Somewhere in my late teens I discovered something about myself that was not pretty. Every winter I would go into a deep funk and wouldn’t pull out of it until April. It’s a pretty upsetting thing to face the fact that half the year I would not feel my best. The name for such an issue is Seasonal Affective Disorder (SAD).
Recently, a link was established between Vitamin D deficiency and SAD. It makes sense, of course. Vitamin D is synthesized from cholesterol when the skin is exposed to sunlight. During the winter months, people tend to stay inside or, at least, completely cover themselves during the times they are outside. Pair that with the fact that 75% of the US population is already deficient in Vitamin D, and we have the makings for big problems. Are we about to see the return of rickets?!
For those of us without tropical vacations on the calendar this winter, we recommend taking a few extra steps to boost your vitamin D until the return of spring.
- Try to maximize your skin exposure when safe to do so. I know the tendency for most people is to go for the most comfortable you can possibly be and during cold weather that means thick coats, gloves, scarves and hats. For me, though, I try hard to not bundle up unless necessary. Unless the temperature puts me in danger of injury, I leave my jacket and hat at home and roll up my sleeves. In 40 or 50 degree weather, it’s not necessary. I’ve often shoveled snow in a tshirt. After all, physical exertion makes you hot. Another potential way to get more sun is to take your vacation in winter time instead of summer, if you’re intending to escape to warmer climates. Why visit Florida in July where it’s oppressively hot when you can go in January when it’s an amazing change of pace?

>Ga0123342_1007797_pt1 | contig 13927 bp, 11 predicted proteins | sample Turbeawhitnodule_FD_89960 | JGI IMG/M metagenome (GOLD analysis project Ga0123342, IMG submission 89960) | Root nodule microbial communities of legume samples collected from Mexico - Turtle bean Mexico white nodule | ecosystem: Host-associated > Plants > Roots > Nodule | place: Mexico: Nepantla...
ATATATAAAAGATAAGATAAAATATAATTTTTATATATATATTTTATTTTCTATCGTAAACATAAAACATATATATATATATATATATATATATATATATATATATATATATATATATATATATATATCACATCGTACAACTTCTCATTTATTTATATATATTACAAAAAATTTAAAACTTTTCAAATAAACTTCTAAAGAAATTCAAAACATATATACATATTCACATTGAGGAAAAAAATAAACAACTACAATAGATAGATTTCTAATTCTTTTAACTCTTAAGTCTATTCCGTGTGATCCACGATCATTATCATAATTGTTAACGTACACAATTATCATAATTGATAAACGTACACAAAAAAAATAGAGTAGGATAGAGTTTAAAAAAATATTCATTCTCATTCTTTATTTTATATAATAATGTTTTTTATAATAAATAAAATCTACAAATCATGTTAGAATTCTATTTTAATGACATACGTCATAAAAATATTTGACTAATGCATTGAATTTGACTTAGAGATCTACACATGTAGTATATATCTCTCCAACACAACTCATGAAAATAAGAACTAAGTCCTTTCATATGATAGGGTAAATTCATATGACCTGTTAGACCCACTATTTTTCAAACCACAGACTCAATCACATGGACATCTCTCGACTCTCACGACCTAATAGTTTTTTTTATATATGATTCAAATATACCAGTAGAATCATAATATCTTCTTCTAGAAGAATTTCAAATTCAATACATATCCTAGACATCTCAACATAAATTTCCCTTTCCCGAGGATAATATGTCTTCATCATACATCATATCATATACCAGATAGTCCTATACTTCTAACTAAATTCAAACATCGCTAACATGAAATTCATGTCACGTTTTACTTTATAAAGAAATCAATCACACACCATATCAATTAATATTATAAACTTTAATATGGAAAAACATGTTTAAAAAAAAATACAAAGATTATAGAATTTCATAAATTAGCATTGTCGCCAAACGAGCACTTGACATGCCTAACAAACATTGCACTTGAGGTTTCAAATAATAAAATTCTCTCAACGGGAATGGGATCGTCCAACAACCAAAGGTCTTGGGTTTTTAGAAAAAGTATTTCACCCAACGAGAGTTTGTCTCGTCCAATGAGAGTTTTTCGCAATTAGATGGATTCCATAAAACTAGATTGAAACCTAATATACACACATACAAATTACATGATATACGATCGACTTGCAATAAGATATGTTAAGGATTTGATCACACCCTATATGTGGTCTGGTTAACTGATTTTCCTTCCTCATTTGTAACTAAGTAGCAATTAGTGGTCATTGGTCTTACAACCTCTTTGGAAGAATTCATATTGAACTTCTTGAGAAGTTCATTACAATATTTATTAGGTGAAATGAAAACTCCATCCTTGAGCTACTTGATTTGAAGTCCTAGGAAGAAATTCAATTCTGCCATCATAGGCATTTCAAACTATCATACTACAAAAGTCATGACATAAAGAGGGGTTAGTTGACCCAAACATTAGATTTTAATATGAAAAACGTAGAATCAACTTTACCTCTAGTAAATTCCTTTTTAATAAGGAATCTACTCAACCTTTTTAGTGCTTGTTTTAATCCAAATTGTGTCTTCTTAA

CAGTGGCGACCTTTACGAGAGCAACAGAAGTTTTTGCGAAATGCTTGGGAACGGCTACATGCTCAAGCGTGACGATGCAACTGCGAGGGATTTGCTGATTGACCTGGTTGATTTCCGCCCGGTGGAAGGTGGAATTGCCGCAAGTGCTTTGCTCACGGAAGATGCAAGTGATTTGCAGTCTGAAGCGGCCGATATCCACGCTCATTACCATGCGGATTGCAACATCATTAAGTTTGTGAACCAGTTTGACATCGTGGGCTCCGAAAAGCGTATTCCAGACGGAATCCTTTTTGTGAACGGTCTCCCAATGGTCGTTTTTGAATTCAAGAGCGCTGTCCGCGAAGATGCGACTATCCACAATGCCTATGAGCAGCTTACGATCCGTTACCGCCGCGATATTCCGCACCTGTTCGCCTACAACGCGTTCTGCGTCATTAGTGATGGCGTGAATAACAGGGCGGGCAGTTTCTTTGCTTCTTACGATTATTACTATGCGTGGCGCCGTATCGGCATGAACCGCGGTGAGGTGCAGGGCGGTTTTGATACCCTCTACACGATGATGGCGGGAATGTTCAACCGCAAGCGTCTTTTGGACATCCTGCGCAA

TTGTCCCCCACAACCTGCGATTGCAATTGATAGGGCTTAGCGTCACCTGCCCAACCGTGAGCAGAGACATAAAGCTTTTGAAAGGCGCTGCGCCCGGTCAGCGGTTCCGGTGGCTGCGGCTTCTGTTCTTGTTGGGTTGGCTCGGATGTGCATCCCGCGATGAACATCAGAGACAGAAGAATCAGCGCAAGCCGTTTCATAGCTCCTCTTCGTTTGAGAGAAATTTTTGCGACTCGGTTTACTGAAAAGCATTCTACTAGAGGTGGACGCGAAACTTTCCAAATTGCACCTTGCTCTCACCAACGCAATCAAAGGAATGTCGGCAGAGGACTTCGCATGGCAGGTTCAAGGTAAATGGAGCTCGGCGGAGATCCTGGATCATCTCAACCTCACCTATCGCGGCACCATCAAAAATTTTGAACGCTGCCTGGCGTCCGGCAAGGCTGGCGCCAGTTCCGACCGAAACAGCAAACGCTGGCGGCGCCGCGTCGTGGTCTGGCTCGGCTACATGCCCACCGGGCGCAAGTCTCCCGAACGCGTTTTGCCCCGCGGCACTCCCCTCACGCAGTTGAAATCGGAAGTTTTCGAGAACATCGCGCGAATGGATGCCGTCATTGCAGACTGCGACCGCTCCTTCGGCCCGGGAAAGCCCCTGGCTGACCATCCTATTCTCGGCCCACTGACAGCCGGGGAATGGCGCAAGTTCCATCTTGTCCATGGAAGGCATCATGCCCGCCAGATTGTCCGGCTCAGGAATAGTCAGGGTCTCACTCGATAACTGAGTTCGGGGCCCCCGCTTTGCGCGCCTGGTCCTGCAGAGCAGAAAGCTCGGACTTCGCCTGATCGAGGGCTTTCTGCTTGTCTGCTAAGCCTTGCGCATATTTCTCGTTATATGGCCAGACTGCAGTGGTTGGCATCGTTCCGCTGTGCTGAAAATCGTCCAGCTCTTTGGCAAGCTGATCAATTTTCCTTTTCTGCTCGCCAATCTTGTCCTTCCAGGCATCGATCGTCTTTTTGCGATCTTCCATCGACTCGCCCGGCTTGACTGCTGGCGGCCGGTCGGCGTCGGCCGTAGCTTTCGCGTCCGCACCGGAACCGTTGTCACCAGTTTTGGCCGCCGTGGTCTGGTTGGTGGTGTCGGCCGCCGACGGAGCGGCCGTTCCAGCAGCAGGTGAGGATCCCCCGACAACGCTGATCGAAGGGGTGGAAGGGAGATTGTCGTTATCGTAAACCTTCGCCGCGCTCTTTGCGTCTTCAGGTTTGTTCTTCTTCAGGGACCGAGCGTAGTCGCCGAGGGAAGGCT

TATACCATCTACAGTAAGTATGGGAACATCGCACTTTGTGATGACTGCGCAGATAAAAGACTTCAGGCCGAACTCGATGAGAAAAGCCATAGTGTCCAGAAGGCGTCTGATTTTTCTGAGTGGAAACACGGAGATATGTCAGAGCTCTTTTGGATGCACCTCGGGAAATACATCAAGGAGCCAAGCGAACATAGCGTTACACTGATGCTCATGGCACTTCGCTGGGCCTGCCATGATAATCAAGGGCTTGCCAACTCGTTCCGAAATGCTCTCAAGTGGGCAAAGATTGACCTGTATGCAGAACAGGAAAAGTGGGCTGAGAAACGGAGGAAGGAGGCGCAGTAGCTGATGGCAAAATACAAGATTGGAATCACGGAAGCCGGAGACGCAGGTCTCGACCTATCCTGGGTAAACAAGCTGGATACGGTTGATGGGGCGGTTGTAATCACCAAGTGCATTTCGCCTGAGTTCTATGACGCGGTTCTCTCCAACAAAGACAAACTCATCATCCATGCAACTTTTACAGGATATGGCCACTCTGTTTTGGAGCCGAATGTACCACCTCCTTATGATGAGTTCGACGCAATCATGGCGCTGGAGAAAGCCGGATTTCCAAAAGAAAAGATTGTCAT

- Cook with pastured lard. Lard comes from the subcutaneous fat layer in a pig, right under the skin. This means that it is an excellent source of Vitamin D, one of the best because the pigs have already synthesized it for you! It may contain up to 500 IU of Vitamin D per teaspoon! But this only applies to pastured lard that is exposed to sunlight, so check with your local farmer or butcher.
- Fatty fish. Fish such as salmon, tuna and mackerel are excellent sources of Vitamin D, particularly wild caught fish. Even your canned tuna or salmon would be great to add to your diet once or twice a week.
- Other seafood. While not as rich as salmon, other seafood such as shellfish, shrimp, and roe will also provide a great boost to your vitamin intake.
- Egg Yolks. Egg yolks, not whites, do contain a small amount of Vitamin D, especially pastured eggs, which contain up to 180 IU per egg.
- Cod Liver Oil. Probably the best supplement of them all, containing copious amounts of Omega-3 fats, Vitamin A and Vitamin D, cod liver oil an amazing nutrition source! We recommend Green Pastures fermented cod liver oil to anyone looking for that Vitamin boost!
- Phototherapy Light Boxes. A little extreme, and a little pricey, but if your problem is that you can’t go outside to meet the sun, the best solution may be to bring the sun inside to meet you! Phototherapy is now a well established treatment of SAD and the price of light boxes is now much more affordable than it was a decade ago.
We hope these tips will help you keep up your levels this winter so that you can emerge in April a healthier, happier you, instead of stomping out of your cave like a grumpy bear!